When it comes to adopting innovative technology to drive this strategy, Rous explains that the organization started using robotics in collaboration with RPAI and Blue Prism Software. “We were one of the first in Canada in 2016 using robotics to reduce the amount of non-value-added tasks from our people,” she explains. For OTIP, Rous continues, the use of robotics is seen as an extension of its workforce. “Our employees like it because they can focus on the value-add work for our members.”   

Rous continues, saying that even though OTIP was one of the first in Canada to use robotics, it was doing very small projects. “We were more in the investigation stage, using it to understand how our members wanted to do business with us. Now, with our new director and dedicated team, we are ramping up our innovation and adoption of robotics for automation.” 

With regards to developing these technologies, Rous stresses the importance of strategic partnerships. “Our strategic partnerships with Rogers, our internet provider, or Central Logic, lay the foundation and our insurance partners like Morneau, Manulife, Economical and Aviva, are all intertwined. We don’t want to build our own tech, we want to build our own intelligence around our members with the help of the technology our strategic partners provide. You don't need to own those technologies, you need to leverage those technologies.”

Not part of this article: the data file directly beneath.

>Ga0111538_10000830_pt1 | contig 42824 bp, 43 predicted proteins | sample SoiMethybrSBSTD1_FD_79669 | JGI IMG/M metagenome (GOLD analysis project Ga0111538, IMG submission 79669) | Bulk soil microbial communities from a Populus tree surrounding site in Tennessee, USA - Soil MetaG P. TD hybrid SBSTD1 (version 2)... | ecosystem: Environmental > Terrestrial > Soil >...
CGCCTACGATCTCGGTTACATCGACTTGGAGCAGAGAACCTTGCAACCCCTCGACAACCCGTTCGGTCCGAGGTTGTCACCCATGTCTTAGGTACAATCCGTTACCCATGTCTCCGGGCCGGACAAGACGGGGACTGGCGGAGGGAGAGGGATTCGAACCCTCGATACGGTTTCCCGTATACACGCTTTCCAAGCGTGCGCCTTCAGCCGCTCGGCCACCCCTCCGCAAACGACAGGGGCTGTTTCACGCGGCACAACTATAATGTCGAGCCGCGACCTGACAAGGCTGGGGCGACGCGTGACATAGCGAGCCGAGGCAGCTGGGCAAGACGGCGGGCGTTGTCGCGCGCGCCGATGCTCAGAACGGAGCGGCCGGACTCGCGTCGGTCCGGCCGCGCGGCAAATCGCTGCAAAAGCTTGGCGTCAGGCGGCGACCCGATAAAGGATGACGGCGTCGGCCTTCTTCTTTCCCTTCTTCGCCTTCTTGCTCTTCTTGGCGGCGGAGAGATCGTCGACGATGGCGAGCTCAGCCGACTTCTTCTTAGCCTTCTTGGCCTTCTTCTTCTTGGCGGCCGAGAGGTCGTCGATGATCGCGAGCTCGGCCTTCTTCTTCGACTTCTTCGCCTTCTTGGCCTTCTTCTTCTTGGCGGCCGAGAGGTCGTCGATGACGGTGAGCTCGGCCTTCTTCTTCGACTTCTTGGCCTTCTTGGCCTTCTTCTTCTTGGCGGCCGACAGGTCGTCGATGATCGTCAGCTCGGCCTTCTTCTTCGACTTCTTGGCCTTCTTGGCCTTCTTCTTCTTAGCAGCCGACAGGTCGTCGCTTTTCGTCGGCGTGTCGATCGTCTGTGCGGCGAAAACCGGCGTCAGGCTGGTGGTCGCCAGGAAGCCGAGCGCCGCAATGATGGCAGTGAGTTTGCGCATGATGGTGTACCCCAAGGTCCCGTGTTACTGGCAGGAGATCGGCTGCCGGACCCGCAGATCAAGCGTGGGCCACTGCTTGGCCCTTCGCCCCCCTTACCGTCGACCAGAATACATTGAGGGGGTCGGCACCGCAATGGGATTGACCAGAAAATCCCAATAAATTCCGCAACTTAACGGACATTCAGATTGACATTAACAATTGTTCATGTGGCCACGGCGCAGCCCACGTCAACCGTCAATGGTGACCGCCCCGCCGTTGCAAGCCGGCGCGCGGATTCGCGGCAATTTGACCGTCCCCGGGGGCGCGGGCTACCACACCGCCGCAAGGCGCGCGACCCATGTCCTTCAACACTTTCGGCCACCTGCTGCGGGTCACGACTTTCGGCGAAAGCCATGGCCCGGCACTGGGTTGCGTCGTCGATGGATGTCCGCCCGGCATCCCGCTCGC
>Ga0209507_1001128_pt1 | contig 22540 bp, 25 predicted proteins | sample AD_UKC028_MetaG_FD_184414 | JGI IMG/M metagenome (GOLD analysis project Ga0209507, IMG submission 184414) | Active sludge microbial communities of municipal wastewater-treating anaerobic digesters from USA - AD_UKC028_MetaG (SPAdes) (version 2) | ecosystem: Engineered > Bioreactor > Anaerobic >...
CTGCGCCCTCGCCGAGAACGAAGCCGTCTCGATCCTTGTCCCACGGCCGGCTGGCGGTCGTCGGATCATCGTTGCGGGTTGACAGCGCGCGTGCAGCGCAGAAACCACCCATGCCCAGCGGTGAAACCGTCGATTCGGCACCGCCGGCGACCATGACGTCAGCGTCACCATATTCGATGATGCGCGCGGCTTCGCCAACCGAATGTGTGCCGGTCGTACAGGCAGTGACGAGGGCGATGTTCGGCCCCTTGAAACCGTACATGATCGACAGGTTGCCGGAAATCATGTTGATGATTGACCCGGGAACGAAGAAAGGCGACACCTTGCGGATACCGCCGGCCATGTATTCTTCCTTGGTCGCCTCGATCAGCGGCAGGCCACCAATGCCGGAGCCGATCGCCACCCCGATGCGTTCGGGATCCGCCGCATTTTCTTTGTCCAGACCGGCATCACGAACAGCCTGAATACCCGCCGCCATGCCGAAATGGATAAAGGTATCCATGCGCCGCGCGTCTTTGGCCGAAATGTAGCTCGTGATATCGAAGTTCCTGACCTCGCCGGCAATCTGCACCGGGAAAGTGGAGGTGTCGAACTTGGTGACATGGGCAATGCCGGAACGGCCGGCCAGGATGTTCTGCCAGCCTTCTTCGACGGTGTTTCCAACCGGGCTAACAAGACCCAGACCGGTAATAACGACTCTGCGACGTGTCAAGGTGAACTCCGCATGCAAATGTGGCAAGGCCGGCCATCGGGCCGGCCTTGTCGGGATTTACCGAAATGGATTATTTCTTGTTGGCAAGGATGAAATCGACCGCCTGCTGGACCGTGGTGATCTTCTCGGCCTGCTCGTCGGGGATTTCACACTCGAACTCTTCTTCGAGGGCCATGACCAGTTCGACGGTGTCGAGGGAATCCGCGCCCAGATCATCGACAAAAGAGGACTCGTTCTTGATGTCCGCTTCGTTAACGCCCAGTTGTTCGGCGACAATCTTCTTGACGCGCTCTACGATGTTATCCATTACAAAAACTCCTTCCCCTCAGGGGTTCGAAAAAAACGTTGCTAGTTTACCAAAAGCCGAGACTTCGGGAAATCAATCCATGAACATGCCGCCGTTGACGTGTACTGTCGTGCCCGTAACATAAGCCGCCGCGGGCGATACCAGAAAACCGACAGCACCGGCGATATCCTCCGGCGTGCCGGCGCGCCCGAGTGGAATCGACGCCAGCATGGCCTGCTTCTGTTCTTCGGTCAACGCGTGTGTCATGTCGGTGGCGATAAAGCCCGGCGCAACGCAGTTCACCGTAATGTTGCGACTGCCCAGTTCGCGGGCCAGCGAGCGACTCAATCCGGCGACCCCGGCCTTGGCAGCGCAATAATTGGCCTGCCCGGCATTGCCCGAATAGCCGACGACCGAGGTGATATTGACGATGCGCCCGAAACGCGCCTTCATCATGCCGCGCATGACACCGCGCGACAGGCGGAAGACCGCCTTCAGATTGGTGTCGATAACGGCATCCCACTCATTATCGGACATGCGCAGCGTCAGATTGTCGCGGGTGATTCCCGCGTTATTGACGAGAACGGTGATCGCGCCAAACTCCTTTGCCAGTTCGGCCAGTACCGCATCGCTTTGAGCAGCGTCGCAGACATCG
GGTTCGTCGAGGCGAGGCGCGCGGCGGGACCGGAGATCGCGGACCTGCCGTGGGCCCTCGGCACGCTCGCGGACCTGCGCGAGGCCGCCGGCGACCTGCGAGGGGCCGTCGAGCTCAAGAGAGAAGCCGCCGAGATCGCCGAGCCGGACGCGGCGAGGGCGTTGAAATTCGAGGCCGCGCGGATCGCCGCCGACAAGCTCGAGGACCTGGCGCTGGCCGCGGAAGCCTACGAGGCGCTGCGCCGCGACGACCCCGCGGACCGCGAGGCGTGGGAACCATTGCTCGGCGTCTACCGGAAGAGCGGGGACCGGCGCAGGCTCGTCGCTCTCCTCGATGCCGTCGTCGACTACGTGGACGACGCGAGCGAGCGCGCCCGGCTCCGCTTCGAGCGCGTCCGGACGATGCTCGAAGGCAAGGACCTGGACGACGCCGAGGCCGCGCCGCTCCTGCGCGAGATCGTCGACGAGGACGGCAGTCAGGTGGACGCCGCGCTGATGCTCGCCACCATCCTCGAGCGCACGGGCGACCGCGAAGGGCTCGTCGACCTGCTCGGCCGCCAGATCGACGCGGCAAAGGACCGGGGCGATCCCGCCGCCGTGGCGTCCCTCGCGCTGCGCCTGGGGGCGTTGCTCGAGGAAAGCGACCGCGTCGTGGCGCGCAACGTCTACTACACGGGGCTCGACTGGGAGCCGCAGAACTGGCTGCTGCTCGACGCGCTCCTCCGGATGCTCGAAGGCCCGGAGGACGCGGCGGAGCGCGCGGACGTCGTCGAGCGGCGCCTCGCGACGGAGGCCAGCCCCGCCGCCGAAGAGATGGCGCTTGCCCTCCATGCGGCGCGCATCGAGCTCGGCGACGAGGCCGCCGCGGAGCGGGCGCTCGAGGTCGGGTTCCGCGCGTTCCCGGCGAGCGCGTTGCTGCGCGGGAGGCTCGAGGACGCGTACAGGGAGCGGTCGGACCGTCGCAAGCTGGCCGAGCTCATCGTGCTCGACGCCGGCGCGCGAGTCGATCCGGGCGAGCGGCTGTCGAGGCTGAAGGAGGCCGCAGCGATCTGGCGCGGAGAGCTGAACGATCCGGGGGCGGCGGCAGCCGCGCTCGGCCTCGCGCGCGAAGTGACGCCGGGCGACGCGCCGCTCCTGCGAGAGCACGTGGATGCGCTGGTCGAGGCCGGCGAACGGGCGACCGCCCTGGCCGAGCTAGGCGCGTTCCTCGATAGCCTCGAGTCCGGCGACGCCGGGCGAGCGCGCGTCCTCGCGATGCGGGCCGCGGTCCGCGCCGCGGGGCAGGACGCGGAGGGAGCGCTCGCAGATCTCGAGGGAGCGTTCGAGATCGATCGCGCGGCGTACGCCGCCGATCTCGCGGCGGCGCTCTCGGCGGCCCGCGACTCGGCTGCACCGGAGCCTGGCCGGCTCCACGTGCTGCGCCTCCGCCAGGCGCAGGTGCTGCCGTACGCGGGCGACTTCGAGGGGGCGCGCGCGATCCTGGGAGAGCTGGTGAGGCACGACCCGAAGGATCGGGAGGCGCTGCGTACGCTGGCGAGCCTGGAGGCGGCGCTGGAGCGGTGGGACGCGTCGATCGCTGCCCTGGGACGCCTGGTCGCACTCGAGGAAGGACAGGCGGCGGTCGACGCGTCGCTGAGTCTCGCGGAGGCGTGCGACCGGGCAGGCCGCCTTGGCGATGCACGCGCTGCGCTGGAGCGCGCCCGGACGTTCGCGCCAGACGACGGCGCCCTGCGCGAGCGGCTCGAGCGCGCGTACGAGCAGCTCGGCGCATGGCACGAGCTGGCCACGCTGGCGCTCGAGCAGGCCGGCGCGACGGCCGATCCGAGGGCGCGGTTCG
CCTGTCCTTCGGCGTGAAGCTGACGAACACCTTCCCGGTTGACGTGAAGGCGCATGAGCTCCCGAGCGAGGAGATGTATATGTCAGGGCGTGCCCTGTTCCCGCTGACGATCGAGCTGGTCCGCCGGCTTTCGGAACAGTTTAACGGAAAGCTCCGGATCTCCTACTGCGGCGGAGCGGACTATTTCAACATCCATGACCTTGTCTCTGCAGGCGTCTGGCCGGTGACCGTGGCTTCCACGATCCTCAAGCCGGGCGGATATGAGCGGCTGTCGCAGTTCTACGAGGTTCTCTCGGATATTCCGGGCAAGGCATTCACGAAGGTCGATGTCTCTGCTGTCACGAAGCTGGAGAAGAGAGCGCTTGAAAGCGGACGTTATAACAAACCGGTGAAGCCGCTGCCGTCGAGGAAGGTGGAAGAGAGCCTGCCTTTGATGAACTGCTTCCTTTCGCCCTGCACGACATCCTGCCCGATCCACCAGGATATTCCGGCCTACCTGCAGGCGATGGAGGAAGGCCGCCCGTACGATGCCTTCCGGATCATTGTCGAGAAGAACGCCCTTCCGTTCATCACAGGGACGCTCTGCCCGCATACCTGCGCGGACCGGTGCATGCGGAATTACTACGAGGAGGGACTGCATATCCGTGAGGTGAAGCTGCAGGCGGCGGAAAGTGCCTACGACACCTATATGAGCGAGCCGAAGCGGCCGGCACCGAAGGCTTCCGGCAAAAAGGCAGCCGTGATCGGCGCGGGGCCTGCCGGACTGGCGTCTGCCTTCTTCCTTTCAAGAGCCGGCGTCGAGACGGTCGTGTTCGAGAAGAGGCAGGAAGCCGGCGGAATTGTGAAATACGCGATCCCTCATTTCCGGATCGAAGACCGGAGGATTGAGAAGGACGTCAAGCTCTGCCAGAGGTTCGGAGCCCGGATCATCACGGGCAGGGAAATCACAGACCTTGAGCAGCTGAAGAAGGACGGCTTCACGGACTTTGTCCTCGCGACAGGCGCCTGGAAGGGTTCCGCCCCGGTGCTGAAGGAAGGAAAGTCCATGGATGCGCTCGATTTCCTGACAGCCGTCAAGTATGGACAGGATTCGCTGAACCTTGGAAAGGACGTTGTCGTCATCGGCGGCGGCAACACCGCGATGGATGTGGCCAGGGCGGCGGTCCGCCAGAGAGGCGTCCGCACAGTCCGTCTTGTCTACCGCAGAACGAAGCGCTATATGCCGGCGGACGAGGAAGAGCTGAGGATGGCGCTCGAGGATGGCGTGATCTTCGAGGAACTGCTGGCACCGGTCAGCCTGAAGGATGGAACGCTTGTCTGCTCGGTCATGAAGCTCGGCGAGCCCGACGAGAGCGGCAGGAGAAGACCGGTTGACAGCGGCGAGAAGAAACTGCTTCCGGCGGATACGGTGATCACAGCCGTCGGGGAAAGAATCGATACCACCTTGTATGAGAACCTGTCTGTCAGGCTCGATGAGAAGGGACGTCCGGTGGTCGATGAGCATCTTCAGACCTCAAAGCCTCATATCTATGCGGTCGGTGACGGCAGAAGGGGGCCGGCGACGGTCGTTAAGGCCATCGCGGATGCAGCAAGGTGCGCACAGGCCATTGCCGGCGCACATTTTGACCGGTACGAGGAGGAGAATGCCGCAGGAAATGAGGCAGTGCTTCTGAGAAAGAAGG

Women in tech

Rous believes strongly in the inclusion of women in tech, a mindset that is shared by the entire organization. “From a woman in tech perspective, we have a number of BSA and data specialists - at least 50% - that are women, which we are doing very well in,” she explains. “On the traditional side of tech, such as networking systems, the figures are slightly less with about 25% being women.” 

Outside of the working environment, Rous explains that the organization has key people helping young girls learn code, known as girls for coding, to promote females joining the industry. “However, I think it is still a generation away. Currently schools are working to get the materials needed to show girls the opportunities within the STEM industry, but it is going to take time for young girls to see themselves as coders.”